The most recent presidential debate started off with an age-old political appeal: Think of the children.
“The last debate could have been rated as MA, mature audiences, per TV parental guidelines,” Patrice Brock, an undecided voter, said as she addressed Hillary Clinton and Donald Trump. “Knowing that educators assign viewing the presidential debates as students’ homework, do you feel you’re modeling appropriate and positive behavior for today’s youth?”
The answer, according to the nation’s parents? Not really.
Neither presidential nominee is seen by a majority of parents as a good role model, according to a HuffPost/YouGov poll, but Trump raises substantially more concerns. The survey was taken after a tape of Trump bragging about sexual assault was published last Friday, but before newer accusations about his conduct came to light.
A 75 percent majority of Americans who have kids under the age of 18 say Trump is not a good role model for children, while just 12 percent say he is. In contrast, opinions on Clinton are about evenly split, with 42 percent saying she is a good role model and 43 percent saying she isn’t.
GOP parents are considerably less likely to want their children looking up to their party’s nominee. While nearly 7 in 10 Democratic and Democratic-leaning parents think Clinton is a good role model, fewer than one-quarter of Republican and Republican-leaning parents say the same about Trump.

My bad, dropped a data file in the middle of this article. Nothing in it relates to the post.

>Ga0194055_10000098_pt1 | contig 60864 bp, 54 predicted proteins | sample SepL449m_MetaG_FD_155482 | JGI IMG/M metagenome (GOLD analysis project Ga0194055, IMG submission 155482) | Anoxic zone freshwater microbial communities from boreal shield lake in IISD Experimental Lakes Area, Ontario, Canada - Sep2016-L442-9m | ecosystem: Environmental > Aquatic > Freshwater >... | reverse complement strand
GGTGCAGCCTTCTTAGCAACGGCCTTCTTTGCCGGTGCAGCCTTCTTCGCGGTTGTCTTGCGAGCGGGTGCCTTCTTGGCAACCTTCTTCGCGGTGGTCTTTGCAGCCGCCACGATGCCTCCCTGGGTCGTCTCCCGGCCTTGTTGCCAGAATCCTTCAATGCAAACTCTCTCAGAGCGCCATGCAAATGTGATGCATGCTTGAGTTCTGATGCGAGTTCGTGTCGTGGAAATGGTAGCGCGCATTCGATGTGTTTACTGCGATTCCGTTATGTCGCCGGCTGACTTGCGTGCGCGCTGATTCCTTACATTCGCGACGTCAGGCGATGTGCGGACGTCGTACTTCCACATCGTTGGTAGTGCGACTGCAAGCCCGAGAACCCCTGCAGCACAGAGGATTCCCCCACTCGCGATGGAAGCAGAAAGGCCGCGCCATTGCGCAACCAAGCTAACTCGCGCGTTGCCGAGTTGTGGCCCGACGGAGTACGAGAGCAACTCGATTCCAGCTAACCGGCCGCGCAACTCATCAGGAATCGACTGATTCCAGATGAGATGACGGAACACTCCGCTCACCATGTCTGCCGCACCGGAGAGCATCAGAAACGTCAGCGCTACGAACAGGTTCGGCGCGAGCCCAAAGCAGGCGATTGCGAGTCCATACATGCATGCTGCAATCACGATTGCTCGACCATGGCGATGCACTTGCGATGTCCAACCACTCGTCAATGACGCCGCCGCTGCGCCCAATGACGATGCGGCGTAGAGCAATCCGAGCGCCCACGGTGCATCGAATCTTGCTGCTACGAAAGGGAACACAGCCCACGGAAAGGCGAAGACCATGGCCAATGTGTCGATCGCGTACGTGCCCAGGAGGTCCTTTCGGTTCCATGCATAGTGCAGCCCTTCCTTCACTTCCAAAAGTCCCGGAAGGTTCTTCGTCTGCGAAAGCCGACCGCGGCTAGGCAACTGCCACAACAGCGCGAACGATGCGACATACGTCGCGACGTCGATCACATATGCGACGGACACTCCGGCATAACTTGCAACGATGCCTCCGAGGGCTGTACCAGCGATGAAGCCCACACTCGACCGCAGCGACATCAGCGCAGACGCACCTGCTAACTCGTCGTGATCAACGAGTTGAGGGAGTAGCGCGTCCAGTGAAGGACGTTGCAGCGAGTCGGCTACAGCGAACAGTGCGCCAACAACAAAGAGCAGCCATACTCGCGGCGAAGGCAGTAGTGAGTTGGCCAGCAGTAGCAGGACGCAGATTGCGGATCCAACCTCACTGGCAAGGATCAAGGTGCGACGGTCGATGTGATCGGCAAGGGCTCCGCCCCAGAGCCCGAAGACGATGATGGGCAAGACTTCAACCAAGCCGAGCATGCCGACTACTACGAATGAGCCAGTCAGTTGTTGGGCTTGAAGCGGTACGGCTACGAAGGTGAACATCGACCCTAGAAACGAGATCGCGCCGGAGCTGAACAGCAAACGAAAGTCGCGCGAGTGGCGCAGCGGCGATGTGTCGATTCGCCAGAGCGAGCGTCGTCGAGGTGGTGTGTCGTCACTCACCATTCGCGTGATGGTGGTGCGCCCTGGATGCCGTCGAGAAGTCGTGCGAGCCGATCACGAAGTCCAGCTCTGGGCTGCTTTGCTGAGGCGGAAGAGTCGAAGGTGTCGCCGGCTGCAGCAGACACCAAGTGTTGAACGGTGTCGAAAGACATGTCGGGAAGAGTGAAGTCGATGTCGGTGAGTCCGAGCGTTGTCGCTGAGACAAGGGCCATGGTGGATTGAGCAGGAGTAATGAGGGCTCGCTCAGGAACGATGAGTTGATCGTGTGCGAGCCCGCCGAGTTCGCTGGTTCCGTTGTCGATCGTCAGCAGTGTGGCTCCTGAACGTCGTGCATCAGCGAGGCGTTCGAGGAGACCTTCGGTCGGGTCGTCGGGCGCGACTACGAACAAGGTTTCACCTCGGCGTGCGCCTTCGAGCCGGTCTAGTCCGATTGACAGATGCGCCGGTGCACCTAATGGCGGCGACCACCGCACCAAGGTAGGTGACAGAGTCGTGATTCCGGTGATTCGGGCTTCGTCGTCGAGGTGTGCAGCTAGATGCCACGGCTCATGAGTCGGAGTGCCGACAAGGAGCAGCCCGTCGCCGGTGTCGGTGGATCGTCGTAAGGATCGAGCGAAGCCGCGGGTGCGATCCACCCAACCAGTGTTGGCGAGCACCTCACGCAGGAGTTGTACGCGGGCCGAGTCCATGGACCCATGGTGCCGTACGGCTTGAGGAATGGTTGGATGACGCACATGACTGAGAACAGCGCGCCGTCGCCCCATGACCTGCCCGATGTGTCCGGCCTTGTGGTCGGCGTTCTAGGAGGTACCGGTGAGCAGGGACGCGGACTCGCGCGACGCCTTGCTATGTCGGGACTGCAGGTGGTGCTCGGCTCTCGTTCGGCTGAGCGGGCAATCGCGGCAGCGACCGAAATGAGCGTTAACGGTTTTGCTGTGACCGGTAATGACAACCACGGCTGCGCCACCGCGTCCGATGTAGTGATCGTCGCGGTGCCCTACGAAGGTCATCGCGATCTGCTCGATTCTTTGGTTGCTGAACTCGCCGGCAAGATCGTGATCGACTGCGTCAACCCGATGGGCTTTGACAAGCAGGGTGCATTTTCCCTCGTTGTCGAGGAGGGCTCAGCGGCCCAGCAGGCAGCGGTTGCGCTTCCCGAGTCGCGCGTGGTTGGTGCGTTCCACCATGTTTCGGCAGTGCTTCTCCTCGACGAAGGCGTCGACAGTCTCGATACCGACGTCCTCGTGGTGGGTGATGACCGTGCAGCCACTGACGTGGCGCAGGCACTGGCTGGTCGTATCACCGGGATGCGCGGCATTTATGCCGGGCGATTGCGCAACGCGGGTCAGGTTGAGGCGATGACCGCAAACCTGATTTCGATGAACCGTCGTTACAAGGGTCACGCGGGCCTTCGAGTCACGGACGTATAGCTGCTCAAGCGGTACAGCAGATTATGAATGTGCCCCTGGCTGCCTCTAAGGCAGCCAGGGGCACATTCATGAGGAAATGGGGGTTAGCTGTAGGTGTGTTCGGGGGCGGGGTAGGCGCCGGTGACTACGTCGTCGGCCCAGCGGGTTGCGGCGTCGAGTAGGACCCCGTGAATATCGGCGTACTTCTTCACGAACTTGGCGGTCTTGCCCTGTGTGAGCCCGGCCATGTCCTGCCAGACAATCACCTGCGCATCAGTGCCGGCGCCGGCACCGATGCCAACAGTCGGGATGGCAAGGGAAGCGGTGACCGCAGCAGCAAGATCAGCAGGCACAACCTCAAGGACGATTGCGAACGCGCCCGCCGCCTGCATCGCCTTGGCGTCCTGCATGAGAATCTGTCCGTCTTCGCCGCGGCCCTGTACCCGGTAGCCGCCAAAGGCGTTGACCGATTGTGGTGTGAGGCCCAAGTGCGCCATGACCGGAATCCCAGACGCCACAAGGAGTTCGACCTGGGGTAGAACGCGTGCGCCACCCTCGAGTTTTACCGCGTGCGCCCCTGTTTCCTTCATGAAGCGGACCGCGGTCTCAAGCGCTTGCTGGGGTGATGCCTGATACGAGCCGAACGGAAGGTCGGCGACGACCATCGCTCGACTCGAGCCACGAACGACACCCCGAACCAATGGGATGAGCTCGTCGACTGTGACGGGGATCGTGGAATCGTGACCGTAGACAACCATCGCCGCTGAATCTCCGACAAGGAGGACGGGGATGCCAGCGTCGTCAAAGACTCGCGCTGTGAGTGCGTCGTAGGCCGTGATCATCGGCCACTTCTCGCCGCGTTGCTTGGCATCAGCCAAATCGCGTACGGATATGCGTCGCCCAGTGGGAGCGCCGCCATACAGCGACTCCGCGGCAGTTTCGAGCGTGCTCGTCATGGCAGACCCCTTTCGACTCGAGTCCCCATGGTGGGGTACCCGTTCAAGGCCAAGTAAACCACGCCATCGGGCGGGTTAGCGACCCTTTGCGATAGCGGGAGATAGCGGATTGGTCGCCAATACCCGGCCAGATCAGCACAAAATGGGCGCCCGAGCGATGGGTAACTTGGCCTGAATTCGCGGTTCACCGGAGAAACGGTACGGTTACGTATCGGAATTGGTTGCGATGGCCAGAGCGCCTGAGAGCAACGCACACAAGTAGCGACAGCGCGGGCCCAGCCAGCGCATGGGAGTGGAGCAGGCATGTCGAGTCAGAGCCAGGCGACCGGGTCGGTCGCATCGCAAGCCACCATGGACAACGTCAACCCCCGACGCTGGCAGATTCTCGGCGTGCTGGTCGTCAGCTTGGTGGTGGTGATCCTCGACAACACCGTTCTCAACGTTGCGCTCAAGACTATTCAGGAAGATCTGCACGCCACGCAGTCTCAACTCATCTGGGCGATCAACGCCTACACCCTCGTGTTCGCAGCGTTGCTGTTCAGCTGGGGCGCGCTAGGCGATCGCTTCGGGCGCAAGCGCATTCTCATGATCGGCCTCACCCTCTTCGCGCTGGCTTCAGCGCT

Americans as a whole say by a 52-point margin that Trump isn’t a good role model, and by an 11-point margin that Clinton isn’t either.
Even if they don’t want to see their children grow up emulating Trump, however, most parents aren’t too concerned about the effect the election is having on their kids.
Forty-nine percent of parents say they’re “very comfortable” talking with their kids about the election, while 86 percent are at least somewhat comfortable doing so.
A small group ― 11 percent ― say their kids are disturbed or upset by the elections.
“My 16-year-old son is afraid that Donald Trump will start WWIII with the Muslims and all of the boys his age will be drafted into military service,” one Democratic parent said in response to the survey. “My 11-year-old daughter is frightened every time they put Trump on TV.”
“They do not like any of the choices available,” a Republican parent wrote. “Everyone is rude to one another and no one really answers the questions.”
However, 50 percent of parents say their kids are aware of the election but not troubled by it, while 28 percent say their kids aren’t paying much attention at all, and 11 percent aren’t sure what their kids think.
The HuffPost/YouGov poll consisted of 1,000 completed interviews conducted Oct. 8-Oct. 10 among U.S. adults, using a sample selected from YouGov’s opt-in online panel to match the demographics and other characteristics of the adult U.S. population.
The Huffington Post has teamed up with YouGov to conduct daily opinion polls.You can learn more about this project and take part in YouGov’s nationally representative opinion polling. Data from all HuffPost/YouGov polls can be found here. More details on the polls’ methodology are available here.
Most surveys report a margin of error that represents some, but not all, potential survey errors. YouGov’s reports include a model-based margin of error, which rests on a specific set of statistical assumptions about the selected sample, rather than the standard methodology for random probability sampling. If these assumptions are wrong, the model-based margin of error may also be inaccurate. Click here for a more detailed explanation of the model-based margin of error.